In mid-December, Israel resumed talks with China about a trade deal that has been in the works since 2016. According to an anonymous Israeli official who contacted Bloomberg News, Israel hopes to cement the trade agreement in early 2020. However, talks may be complicated by the much deeper issues at play in this potential trade agreement: one of Israel’s greatest allies, the United States, has been pressuring Israel to reduce China’s economic influence on the nation and to distance themselves from China across the board. Many believe that Israel is essentially being asked to choose between an allegiance to the United States or China and that continuing friendly relations with both may be impossible.
Two of Israel’s strongest supporters in Washington, Secretary of State Mike Pompeo and U.S. National Security Advisor John Bolton, issued warnings to Israel regarding China in 2019. Bolton cautioned Israel to cease relations with Chinese electronics giants Huawei and ZTE, while Pompeo threatened that if Israel does not stop cooperating with China, the U.S. might choose to stop sharing security intelligence with Israel.
So which side should Israel choose? It’s certainly a difficult decision. As far as the ongoing trade talks, China is a distant second to the United States in terms of trade volumes with Israel, but Israeli exports to the United States have decreased each year since 2015 while exports to China have increased by two-thirds, according to the Israel Export Institute. Evidently, while the United States remains the top trade partner for Israel, the nation’s dealings with China also play a key role in Israel’s economy and will likely continue to grow, provided Israel continues with the trade deal against the United States’ wishes.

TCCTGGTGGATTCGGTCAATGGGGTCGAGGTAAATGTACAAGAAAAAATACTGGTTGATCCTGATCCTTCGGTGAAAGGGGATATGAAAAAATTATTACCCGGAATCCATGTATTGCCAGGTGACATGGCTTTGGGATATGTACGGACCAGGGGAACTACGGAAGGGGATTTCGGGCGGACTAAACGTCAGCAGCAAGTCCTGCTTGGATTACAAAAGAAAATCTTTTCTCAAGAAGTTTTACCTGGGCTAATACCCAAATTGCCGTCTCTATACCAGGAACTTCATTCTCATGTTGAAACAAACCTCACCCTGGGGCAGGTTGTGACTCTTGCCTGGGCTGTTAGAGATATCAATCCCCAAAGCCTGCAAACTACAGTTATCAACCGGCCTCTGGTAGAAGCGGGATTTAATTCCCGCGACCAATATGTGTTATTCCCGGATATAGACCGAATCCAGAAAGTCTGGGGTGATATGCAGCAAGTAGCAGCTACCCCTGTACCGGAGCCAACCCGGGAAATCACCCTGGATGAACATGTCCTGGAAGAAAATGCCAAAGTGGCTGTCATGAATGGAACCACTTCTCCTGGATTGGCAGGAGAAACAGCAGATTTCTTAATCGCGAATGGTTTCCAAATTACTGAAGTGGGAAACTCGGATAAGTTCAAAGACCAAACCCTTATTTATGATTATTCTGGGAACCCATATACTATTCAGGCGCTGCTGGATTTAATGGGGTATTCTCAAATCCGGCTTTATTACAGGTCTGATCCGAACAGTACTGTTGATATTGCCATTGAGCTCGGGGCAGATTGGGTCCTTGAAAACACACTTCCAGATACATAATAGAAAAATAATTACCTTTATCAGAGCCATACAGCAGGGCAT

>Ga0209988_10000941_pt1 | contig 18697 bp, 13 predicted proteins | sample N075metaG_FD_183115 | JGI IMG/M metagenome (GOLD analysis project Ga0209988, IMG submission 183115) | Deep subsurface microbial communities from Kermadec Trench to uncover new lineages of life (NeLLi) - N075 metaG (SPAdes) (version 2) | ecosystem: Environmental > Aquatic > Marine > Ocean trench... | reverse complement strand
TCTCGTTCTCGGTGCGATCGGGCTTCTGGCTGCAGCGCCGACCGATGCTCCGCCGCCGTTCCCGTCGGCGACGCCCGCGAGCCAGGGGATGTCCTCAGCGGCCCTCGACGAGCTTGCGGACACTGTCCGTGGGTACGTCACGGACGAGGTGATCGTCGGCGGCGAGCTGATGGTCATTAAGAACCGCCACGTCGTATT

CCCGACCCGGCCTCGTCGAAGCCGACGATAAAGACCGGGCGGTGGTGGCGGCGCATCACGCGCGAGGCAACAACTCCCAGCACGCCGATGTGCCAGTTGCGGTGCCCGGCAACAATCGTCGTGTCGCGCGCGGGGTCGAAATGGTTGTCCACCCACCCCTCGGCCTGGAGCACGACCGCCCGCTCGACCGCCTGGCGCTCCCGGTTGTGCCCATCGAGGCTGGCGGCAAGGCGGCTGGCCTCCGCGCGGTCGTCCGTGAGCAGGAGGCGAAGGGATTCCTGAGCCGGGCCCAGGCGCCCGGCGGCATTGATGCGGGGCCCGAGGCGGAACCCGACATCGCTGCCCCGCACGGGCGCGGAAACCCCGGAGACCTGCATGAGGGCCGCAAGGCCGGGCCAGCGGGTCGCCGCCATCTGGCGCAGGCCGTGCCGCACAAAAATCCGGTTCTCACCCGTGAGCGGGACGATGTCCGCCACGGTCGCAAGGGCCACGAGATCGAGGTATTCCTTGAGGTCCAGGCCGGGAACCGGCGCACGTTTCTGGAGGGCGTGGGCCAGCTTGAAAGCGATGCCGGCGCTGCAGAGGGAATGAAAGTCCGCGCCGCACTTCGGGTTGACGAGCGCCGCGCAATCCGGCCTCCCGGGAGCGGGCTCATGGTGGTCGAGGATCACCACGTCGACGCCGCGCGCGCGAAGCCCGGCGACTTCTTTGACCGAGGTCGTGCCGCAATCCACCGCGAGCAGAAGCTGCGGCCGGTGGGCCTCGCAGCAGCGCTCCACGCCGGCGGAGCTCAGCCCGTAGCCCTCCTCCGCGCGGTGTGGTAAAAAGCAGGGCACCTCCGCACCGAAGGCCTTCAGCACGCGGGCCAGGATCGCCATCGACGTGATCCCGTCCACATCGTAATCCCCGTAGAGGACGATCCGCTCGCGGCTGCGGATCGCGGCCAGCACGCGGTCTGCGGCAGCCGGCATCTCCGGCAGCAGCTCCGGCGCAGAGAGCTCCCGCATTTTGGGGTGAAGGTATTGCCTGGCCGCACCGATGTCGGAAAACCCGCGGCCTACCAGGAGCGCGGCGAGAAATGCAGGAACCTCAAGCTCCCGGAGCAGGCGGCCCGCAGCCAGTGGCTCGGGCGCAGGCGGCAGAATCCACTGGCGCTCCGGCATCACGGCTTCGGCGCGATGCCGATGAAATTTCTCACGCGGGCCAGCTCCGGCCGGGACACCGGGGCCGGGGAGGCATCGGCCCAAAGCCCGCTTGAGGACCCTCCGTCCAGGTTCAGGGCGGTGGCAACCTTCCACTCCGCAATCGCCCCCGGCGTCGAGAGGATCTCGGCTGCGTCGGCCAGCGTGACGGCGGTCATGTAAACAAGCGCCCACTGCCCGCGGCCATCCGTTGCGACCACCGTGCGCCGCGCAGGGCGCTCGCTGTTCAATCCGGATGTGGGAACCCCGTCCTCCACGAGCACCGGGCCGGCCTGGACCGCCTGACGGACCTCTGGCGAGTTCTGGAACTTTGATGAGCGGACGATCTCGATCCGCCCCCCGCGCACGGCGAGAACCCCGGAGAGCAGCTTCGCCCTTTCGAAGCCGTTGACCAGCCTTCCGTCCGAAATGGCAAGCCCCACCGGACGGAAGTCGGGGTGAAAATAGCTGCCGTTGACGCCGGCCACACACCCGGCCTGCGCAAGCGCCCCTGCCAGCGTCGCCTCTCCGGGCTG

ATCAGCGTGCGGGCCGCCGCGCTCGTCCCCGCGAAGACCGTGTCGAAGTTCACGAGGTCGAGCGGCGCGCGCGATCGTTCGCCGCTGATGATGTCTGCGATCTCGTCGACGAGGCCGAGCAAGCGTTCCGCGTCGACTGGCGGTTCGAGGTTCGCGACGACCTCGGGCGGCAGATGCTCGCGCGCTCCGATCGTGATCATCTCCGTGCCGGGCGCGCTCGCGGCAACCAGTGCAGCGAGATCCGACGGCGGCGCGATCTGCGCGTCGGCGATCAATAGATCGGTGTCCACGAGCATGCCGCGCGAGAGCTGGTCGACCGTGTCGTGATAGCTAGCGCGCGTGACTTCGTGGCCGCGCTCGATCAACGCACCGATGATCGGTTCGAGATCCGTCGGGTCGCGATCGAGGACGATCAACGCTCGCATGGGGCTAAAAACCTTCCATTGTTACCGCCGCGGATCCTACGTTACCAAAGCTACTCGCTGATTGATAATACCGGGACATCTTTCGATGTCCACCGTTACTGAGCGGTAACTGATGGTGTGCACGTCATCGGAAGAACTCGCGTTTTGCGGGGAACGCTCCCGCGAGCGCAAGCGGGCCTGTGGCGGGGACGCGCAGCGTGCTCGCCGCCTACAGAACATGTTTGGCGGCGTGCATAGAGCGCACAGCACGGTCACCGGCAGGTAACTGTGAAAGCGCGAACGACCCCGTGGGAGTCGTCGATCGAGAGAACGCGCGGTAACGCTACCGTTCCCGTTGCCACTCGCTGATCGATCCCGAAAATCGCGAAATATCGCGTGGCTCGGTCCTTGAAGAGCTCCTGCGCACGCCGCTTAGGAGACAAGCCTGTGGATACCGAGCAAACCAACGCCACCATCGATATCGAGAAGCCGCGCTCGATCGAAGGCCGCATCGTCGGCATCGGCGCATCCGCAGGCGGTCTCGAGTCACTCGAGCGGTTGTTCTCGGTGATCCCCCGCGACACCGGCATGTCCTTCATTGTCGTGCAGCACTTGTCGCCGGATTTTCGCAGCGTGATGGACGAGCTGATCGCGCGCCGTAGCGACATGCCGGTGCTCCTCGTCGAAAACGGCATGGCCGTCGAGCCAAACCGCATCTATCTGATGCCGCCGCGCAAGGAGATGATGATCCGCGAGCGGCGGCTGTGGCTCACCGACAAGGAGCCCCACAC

Beyond the trade deal, China is also a major investor across the Middle East, particularly in Israel. Choosing whether to maintain friendly relations with China affects two major projects that are in progress in Israel. The first is Israel’s critical Haifa port, which Israel plans to award to China’s Shanghai International Port Group, which has invested $2 billion into the port’s development. The other is the system behind a commuter rail line in Tel Aviv, which will be constructed and operated by the China Railway Tunnel Group. The group won the tender for the commuter rail with a bid of nearly $1.4 billion. There are also numerous smaller projects that hinge on Chinese involvement, including the construction of advanced 5G wireless infrastructure.
While losing these trade relations and infrastructure projects would be costly, maintaining talks with China may not be in Israel’s best interests—for more reasons than just the United States’ demands. China continues to economically support Iran and other enemies of Israel in the Middle East and still purchases Iranian oil despite U.S. sanctions on the nation. While many believe that choosing the United States over China, the choice Israel seems poised to make, will be a result of having to please the U.S. government, there are also definitely genuine national security issues that arise from Israel dealing so closely with China. With this key decision looming large, security and safety may be the tipping point for the Israeli government to give up the benefits of cooperative dealings with China.